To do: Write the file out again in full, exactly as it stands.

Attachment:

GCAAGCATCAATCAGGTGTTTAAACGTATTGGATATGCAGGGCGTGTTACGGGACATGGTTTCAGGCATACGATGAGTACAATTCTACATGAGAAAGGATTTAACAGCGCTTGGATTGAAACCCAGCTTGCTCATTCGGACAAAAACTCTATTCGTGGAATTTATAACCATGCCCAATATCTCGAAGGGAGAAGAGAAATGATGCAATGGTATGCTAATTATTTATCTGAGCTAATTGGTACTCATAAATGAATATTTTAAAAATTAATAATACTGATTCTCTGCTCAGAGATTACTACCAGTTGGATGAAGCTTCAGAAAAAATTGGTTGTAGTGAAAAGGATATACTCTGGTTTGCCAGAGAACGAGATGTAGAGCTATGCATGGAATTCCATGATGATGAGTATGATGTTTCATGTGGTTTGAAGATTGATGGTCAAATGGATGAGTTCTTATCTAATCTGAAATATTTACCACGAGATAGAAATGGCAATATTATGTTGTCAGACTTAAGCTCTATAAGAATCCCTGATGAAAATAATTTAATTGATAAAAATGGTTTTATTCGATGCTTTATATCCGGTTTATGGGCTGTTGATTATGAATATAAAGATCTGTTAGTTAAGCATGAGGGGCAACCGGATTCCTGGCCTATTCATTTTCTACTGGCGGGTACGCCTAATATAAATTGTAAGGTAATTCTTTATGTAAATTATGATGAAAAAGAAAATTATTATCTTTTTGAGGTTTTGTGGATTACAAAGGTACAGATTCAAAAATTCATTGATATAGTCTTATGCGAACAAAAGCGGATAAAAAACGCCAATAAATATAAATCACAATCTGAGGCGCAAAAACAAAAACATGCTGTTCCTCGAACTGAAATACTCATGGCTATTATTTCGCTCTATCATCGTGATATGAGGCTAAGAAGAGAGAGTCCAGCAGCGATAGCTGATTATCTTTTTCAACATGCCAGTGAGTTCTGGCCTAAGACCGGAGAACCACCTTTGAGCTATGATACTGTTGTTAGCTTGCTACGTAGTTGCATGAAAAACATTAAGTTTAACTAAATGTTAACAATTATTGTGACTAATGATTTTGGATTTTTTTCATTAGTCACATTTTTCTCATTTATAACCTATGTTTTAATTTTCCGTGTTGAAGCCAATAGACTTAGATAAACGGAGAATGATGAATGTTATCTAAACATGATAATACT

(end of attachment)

GCAAGCATCAATCAGGTGTTTAAACGTATTGGATATGCAGGGCGTGTTACGGGACATGGTTTCAGGCATACGATGAGTACAATTCTACATGAGAAAGGATTTAACAGCGCTTGGATTGAAACCCAGCTTGCTCATTCGGACAAAAACTCTATTCGTGGAATTTATAACCATGCCCAATATCTCGAAGGGAGAAGAGAAATGATGCAATGGTATGCTAATTATTTATCTGAGCTAATTGGTACTCATAAATGAATATTTTAAAAATTAATAATACTGATTCTCTGCTCAGAGATTACTACCAGTTGGATGAAGCTTCAGAAAAAATTGGTTGTAGTGAAAAGGATATACTCTGGTTTGCCAGAGAACGAGATGTAGAGCTATGCATGGAATTCCATGATGATGAGTATGATGTTTCATGTGGTTTGAAGATTGATGGTCAAATGGATGAGTTCTTATCTAATCTGAAATATTTACCACGAGATAGAAATGGCAATATTATGTTGTCAGACTTAAGCTCTATAAGAATCCCTGATGAAAATAATTTAATTGATAAAAATGGTTTTATTCGATGCTTTATATCCGGTTTATGGGCTGTTGATTATGAATATAAAGATCTGTTAGTTAAGCATGAGGGGCAACCGGATTCCTGGCCTATTCATTTTCTACTGGCGGGTACGCCTAATATAAATTGTAAGGTAATTCTTTATGTAAATTATGATGAAAAAGAAAATTATTATCTTTTTGAGGTTTTGTGGATTACAAAGGTACAGATTCAAAAATTCATTGATATAGTCTTATGCGAACAAAAGCGGATAAAAAACGCCAATAAATATAAATCACAATCTGAGGCGCAAAAACAAAAACATGCTGTTCCTCGAACTGAAATACTCATGGCTATTATTTCGCTCTATCATCGTGATATGAGGCTAAGAAGAGAGAGTCCAGCAGCGATAGCTGATTATCTTTTTCAACATGCCAGTGAGTTCTGGCCTAAGACCGGAGAACCACCTTTGAGCTATGATACTGTTGTTAGCTTGCTACGTAGTTGCATGAAAAACATTAAGTTTAACTAAATGTTAACAATTATTGTGACTAATGATTTTGGATTTTTTTCATTAGTCACATTTTTCTCATTTATAACCTATGTTTTAATTTTCCGTGTTGAAGCCAATAGACTTAGATAAACGGAGAATGATGAATGTTATCTAAACATGATAATACT